Daud Tulam likes to sit on the porch of his mother's house in Salem, N.J., and watch traffic whiz by.
"I spent most of the whole summer out here, daytime and night," he says. "After being confined for that long period of time, you really do have an appreciation for the outside."
That "long period" was the past 25 years, which Tulam spent inside the New Jersey State Prison. For most of that time, Tulam was held in isolation. He spent 23 hours a day alone in a cell no bigger than a bathroom and one hour in a concrete exercise yard.
Tulam is one of more than 25,000 inmates who serve their sentences this way in the United States. It's not what these prisoners did on the outside that sends them to isolation: It's how they behave on the inside. And once in isolation, there is often no way out.
Two Decades in Solitude
In Tulam's case, he was sent to prison for trying to rob a gun store. He was sent to isolation after prison officials say they caught him planning to assault officers. He stayed in isolation for 18 years.
New Jersey prison officials say he never participated in any programs that could have gotten him out. Tulam says he tried to participate, but they never let him out, so he gave up.
Now, on the outside, Tulam has trouble making small talk. Even after all those years alone, when faced with people looking for a conversation, Tulam doesn't engage.
Tulam is taking a class on welding at a local community college. During one recent session, he hid in the back of the classroom.
When the teacher comes over to check his work, Tulam only looks at the floor. At one point, the instructor asks Tulam if he understands a welding technique. Tulam does not look up -- or answer. Eventually, the instructor gives up and moves on.
'I Lost My Social Skills'
In many ways, Tulam's days are still filled with this kind of silence. But there is one place where Tulam suddenly has a lot to say: behind the wheel of his car, when his eyes -- and yours -- are on the road.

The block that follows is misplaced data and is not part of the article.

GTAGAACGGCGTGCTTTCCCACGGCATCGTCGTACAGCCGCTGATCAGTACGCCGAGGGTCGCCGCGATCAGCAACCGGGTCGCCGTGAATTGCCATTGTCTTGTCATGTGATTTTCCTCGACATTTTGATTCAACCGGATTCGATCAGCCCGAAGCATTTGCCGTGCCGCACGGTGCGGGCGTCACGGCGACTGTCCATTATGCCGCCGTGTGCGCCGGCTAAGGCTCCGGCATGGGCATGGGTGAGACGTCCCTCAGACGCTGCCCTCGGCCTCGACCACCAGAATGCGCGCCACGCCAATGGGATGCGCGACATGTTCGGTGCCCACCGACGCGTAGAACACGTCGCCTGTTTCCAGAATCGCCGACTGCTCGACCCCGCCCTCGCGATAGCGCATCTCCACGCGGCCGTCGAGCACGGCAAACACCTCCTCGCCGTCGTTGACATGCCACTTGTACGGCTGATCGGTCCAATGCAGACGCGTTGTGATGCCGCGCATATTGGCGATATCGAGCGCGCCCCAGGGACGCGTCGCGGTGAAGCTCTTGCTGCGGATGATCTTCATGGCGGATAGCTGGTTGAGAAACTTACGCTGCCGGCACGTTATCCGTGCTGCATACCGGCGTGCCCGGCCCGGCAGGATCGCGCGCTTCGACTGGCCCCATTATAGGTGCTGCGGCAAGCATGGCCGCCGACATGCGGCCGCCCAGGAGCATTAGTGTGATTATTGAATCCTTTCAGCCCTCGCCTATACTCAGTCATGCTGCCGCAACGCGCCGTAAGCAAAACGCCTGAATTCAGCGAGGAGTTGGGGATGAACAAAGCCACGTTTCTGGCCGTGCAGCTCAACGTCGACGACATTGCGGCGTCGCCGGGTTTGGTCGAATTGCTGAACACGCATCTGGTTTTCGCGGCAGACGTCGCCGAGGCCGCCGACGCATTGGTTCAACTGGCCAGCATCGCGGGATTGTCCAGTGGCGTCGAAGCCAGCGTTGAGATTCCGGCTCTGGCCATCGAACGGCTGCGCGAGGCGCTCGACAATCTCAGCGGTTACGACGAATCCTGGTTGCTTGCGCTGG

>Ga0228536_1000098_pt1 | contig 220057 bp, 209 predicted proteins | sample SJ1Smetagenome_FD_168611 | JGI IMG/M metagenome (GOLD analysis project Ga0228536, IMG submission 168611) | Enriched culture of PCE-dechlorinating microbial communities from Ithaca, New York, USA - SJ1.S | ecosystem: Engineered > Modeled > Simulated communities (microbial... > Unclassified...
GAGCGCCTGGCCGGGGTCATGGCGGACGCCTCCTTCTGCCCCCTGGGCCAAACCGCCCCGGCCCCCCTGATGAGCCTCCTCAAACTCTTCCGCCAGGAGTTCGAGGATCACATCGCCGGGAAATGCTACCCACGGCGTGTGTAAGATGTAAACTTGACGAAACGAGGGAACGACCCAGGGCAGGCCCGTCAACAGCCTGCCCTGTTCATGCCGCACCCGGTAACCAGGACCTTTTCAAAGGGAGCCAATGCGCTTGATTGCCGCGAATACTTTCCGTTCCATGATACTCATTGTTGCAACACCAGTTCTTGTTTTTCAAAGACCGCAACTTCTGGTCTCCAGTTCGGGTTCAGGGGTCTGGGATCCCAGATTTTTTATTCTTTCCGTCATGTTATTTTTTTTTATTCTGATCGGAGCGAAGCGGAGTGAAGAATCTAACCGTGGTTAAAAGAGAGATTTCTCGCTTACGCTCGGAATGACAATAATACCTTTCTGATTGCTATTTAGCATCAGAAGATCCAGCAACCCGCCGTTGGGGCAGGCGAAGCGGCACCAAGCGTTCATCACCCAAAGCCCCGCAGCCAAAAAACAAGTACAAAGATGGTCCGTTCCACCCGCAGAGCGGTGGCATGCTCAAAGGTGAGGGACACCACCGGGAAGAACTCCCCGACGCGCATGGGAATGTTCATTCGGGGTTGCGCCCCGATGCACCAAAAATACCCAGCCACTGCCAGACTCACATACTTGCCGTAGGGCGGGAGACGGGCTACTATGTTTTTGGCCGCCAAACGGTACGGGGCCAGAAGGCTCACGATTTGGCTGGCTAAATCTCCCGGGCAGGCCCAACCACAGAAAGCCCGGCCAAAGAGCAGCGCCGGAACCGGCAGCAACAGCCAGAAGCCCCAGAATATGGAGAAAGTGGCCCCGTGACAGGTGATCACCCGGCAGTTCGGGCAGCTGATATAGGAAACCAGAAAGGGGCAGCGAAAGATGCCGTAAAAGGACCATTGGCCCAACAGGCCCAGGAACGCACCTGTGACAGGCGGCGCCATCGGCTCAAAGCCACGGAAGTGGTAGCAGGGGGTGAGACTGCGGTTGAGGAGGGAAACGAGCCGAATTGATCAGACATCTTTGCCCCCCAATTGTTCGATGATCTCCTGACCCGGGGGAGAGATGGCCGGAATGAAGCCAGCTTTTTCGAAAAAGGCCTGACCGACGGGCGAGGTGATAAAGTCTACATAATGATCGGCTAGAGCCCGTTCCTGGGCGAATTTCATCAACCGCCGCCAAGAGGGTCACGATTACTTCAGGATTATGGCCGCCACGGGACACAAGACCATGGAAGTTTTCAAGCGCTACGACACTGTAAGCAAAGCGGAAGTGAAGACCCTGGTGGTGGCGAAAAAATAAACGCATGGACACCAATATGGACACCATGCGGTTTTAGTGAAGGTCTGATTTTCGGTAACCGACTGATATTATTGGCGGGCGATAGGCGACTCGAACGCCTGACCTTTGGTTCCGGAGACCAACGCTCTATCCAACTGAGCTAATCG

"I'm certain that I lost my social skills to a certain extent," Tulam says as he drives through the rundown streets of Salem. "Not that I'm unable to socialize. Just that trivial conversation for conversation's sake, I don't have no tolerance for."
Tulam's 6-foot-frame seems too big for the 15-year-old Taurus he's driving. He's wearing what he wears everyday: old jeans and a sweatshirt. He passes boarded-up buildings and liquor stores. Much has changed about this town, but he says even more has changed about him.
Tulam's luckier that most ex-convicts. He has a family, a place to stay and even some occasional construction work. But he finds much about society difficult. He doesn't like grocery stores, busy sidewalks or going to the movies. And he doesn't like parties.
That came as a shock to his family. Tulam's mother, Charlotte Fletcher, says Tulam used to love to socialize.
"He always had a few friends. But as far as I was concerned, it wasn't the right kind," Fletcher says.
Early on, she says, it was hard to keep her son away from kids who wanted to party.
"He was a young kid when he first got in trouble -- last year of high school," Fletcher says. "He was around with these guys. They been doing a lot of drinking and other things, so I guess he did some wild things."